How Much Preservation Do I Get If I Do Absolutely Nothing?

Proceedings of Media Production 2006. Berlin, 2007.
M. Klein, F. McCown, J.A. Smith, and M.L. Nelson.
Download: mp06.pdf
To date, most of the focus regarding digital preservation has been on removing copies of the resources to be preserved from the “living web” and placing them in an archive for controlled curation. Once inside an archive, the resources are sub ject to careful processes of refreshing (making additional copies to new media) and migrating (conversion to new formats and applications). For small numbers of resources of known value, this is a practical and worthwhile approach to digital preservation. However, due to the infrastructure costs (storage, networks, machines) and more importantly the human management costs, this approach is unsuitable for web scale preservation. The result is that difficult decisions need to be made as to what is saved and what is not saved. We provide an overview of two of our ongoing research pro jects that focus using the “web infrastructure” to provide preservation capabilities for web pages. The common characteristic of the projects is they creatively employ the web infrastructure to provide shallow but broad preservation capability for all web pages. Both approaches are not intended to replace conventional archiving approaches, but rather they focus on providing at least some form of archival capability for the mass of web pages that may prove to have value in the future.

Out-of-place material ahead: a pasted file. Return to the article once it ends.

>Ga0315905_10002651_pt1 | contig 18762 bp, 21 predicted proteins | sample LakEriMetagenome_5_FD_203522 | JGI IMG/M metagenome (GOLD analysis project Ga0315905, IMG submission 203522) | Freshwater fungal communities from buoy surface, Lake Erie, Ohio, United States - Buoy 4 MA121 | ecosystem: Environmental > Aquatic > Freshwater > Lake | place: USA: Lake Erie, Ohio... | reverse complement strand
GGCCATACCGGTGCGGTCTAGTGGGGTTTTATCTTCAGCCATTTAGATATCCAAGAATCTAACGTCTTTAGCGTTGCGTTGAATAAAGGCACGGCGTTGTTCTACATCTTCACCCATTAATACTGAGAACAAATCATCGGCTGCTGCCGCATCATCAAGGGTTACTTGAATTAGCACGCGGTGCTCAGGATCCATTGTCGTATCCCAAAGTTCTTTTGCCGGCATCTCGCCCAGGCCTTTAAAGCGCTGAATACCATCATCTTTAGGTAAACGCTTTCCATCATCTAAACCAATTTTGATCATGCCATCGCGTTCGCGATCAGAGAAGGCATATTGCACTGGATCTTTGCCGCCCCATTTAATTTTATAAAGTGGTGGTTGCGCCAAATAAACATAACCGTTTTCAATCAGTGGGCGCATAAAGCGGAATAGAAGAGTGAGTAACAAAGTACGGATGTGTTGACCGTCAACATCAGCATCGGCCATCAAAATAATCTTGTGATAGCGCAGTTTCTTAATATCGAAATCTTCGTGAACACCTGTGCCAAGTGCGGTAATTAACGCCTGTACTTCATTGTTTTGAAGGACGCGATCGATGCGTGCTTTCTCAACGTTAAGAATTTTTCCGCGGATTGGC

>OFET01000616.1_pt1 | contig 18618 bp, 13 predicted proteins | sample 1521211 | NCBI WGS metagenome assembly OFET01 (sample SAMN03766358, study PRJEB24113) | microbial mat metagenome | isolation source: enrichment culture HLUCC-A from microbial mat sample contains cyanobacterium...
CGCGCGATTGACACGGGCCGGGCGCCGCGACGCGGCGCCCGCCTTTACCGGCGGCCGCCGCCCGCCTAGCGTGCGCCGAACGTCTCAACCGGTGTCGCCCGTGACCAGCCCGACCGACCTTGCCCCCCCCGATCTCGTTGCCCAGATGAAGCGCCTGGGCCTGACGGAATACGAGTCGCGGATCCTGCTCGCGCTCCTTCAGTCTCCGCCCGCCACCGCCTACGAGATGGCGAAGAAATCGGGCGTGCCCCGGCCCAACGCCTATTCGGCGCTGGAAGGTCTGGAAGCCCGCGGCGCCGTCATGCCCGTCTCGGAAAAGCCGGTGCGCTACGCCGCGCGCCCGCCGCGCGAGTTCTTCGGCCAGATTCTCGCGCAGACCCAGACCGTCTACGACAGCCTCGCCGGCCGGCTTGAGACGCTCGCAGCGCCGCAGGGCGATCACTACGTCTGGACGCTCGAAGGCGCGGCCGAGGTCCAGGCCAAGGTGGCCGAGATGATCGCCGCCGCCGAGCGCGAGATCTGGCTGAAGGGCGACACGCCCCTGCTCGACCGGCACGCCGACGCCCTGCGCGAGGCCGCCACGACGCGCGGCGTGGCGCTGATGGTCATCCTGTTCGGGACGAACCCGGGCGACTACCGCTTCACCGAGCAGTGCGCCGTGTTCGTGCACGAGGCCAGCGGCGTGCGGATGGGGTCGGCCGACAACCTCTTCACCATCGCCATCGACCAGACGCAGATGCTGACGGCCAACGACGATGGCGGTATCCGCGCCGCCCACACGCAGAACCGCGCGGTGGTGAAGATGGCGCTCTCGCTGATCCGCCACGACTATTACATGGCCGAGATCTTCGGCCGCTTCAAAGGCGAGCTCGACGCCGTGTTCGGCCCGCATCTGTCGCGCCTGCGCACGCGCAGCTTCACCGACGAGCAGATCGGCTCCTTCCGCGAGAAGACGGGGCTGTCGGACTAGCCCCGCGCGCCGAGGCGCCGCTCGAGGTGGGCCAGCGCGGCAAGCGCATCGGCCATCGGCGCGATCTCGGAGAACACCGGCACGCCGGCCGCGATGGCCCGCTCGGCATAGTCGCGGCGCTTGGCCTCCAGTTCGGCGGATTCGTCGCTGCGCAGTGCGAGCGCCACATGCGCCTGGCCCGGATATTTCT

@INPROCEEDINGS{klein:preservation, author = {Martin Klein and Frank McCown and Joan A. Smith and Michael L. Nelson}, title = {How Much Preservation Do {I} Get If {I} Do Absolutely Nothing?}, year = {2007}, booktitle = {Proceedings of Media Production 2006}, publisher = {GITO-Verlag}, address = {Berlin, Germany} }